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elizabeth_parkers_sampler_01

I always find vintage textiles to be fascinating, but this haunting cross-stitch sampler from Elizabeth Parker, a troubled nineteenth century nurserymaid, that’s on display in the Victoria and Albert Museum in the UK is unusual in both its size and subject matter.

In tiny cross-stitches, this incredibly detailed piece of needlework tells the tale of a desperately unhappy young woman who, at 13, left home to work as a nursemaid. Suicidal and unable to write down her story, she committed her frustrations and the cruelties that she suffered to cloth in a visually stunning and moving show of creativity and skill.

The poignancy of Elizabeth’s words is heightened by their painstaking depiction in letters formed of tiny cross stitches, in stark red on a plain linen ground, and by her breaking off mid sentence – what will become of my soul – followed by blank space.

elizabeth_parkers_sampler_02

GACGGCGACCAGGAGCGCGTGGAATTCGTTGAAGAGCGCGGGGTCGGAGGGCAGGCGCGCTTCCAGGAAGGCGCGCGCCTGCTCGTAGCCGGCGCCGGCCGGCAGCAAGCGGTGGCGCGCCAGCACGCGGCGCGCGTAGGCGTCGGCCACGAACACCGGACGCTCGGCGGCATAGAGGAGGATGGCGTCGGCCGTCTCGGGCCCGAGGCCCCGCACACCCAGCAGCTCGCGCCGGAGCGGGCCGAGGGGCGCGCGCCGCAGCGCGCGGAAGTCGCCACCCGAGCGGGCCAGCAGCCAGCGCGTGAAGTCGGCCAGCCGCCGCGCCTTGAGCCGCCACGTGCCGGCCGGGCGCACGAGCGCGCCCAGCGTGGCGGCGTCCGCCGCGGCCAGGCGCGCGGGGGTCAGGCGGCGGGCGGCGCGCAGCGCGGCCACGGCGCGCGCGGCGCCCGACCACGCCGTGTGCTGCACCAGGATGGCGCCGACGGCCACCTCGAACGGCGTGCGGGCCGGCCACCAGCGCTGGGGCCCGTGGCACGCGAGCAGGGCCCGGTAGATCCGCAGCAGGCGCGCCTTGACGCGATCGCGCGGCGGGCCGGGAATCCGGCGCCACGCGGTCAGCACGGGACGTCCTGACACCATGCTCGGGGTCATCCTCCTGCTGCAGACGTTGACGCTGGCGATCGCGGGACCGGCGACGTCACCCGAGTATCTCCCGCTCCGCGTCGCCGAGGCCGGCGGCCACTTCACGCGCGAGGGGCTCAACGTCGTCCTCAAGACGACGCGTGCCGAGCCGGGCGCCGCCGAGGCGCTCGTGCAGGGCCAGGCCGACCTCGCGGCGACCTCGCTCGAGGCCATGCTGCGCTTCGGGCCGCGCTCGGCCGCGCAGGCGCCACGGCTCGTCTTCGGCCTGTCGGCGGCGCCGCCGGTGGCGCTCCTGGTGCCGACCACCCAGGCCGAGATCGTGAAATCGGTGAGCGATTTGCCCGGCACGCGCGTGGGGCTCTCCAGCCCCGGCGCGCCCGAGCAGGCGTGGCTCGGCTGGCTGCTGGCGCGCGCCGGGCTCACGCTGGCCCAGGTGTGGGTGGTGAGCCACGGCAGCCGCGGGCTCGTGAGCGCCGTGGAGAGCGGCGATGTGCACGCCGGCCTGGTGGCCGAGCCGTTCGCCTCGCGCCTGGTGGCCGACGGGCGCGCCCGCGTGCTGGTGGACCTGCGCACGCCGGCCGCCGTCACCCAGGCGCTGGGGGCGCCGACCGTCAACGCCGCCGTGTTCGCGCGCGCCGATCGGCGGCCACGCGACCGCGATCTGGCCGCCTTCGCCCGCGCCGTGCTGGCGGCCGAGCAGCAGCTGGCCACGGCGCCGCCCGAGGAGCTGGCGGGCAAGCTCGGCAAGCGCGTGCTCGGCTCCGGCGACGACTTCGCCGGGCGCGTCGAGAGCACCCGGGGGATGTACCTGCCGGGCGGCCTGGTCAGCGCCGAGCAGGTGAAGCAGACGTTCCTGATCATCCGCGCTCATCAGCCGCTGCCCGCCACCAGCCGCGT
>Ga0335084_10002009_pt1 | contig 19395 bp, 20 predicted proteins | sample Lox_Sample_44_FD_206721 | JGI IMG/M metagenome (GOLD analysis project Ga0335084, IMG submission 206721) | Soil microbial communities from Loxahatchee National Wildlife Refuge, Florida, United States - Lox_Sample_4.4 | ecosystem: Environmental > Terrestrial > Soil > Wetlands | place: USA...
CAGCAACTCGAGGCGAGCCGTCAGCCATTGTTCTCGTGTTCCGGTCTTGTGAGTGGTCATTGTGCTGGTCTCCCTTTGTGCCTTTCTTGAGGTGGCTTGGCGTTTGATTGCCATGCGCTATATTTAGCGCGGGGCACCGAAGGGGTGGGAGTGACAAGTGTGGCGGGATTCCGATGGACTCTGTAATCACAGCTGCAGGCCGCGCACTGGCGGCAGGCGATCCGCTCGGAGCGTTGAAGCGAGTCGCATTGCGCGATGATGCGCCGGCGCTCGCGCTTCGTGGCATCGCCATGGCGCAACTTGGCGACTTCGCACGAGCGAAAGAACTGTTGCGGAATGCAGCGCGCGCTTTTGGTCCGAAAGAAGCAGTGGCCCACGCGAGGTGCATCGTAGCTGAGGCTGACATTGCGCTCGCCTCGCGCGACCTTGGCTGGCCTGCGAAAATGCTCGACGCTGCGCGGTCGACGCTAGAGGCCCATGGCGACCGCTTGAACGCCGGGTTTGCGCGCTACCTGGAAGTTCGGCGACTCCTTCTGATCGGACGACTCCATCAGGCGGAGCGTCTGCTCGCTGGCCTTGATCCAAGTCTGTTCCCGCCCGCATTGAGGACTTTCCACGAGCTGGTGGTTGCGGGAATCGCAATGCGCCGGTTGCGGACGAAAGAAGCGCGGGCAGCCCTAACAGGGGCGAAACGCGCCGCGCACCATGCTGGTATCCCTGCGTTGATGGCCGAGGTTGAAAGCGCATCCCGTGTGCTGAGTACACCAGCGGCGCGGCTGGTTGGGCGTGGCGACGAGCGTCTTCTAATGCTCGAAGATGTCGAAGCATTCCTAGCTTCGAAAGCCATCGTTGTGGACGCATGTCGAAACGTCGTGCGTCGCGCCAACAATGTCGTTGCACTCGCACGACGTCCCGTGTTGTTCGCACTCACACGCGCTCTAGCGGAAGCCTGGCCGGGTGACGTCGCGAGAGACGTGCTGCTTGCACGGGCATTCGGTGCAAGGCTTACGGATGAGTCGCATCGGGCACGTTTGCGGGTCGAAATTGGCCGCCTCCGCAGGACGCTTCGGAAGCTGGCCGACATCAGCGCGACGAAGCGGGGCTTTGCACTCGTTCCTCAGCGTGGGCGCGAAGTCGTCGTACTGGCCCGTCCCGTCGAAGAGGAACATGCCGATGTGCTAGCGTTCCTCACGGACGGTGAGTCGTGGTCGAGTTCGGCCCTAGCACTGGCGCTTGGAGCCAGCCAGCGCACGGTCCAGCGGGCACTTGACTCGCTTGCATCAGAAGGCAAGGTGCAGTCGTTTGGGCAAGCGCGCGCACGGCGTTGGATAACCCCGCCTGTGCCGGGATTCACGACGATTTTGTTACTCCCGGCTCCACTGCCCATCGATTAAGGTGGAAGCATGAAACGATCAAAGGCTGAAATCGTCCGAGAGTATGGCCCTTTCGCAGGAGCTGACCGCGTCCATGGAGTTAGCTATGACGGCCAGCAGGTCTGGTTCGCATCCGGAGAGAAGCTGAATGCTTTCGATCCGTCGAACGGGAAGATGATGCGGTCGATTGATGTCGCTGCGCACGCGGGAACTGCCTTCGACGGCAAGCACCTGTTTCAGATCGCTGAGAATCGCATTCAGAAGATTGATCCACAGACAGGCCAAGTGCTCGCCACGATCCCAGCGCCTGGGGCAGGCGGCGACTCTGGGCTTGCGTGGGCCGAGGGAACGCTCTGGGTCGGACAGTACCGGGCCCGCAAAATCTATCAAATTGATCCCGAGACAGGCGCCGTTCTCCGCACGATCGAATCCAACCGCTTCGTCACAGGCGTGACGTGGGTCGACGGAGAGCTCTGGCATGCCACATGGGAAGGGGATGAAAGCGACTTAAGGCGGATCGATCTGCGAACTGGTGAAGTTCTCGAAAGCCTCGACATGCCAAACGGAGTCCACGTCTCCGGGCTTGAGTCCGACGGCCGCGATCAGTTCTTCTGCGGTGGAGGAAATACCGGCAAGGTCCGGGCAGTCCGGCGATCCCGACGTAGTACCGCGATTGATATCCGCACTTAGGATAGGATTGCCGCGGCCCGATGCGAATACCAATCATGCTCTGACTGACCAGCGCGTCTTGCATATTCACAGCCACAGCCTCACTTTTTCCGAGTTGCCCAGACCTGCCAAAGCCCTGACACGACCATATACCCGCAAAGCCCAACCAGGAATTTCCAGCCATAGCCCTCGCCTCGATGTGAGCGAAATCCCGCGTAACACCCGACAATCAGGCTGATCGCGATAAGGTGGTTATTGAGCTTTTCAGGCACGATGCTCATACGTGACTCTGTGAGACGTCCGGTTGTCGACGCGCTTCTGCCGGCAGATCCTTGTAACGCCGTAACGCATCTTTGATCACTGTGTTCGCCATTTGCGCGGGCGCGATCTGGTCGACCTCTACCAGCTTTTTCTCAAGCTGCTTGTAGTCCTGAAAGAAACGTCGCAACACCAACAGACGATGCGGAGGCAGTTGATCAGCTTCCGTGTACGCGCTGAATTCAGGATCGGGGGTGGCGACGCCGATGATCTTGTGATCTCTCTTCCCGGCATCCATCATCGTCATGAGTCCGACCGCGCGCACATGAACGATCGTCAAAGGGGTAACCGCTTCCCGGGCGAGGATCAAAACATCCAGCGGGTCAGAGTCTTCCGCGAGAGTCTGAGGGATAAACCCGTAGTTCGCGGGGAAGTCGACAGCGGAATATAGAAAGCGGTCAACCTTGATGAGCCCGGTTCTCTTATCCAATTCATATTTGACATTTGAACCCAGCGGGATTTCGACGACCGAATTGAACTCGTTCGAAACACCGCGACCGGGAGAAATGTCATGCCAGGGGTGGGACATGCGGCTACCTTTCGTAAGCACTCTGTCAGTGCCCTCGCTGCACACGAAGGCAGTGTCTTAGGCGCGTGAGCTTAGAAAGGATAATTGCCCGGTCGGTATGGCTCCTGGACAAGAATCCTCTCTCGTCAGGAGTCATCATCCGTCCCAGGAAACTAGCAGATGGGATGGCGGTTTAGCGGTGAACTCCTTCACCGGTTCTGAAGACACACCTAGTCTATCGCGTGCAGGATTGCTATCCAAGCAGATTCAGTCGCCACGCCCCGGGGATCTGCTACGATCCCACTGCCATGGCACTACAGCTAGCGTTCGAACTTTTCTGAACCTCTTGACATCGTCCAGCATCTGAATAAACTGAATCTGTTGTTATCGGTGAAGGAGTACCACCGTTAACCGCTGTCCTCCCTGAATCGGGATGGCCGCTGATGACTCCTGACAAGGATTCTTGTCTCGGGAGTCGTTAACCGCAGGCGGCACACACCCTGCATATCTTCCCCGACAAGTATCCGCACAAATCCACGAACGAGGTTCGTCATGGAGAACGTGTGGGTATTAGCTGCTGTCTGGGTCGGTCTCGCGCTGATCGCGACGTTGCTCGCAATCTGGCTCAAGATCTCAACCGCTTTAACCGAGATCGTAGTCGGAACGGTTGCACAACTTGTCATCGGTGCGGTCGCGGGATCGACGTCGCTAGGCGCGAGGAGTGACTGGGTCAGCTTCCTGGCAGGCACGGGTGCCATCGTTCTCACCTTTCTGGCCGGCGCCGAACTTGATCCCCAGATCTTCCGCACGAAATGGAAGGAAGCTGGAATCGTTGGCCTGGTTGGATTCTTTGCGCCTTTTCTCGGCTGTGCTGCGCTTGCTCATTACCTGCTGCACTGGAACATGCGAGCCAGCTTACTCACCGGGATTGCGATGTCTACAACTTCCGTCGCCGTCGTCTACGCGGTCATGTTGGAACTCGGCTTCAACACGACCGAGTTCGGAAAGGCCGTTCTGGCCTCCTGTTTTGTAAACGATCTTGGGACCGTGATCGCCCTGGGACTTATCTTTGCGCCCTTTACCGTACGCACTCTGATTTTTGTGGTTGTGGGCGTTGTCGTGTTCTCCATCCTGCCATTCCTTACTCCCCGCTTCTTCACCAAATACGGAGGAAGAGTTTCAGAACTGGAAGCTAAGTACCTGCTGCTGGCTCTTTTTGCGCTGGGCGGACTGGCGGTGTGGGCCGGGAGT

Here’s a closer look at a section of the sampler. More photos and a detailed description of Elizabeth Parker’s life and history can be found on the Victoria and Albert Museum site.

[Via Dances with Wools]

Haley Pierson-Cox

Brooklyn-based DIY from a Gal in Granny Glasses
http://www.thezenofmaking.com


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Comments

  1. Samantha says:

    I hope she stopped stitching because she was feeling better, not worse.

    1. You can check out the rest of her story on the V&A website. Spoiler alert: She goes on to live a long life surrounded by family. :) – Haley on CRAFT

  2. manekibeader says:

    Interesting embroidery. Good to hear that the story seemed to end relatively positive for her.

    Have you heard of Mätta Charlotta Fock, who used scraps of cloth and thread she found when imprisoned at the Jönköping bastille to stitch a plea for clemency after being found guilty of murdering her husband and two children with poison? The embroidery was finished in 1805. She was beheaded and burnt in 1810. The embroidery is now in the collections of Historiska museet and can be seen online here: http://www.digitaltmuseum.se/things/klagoskrift/S-NM/NM.0080782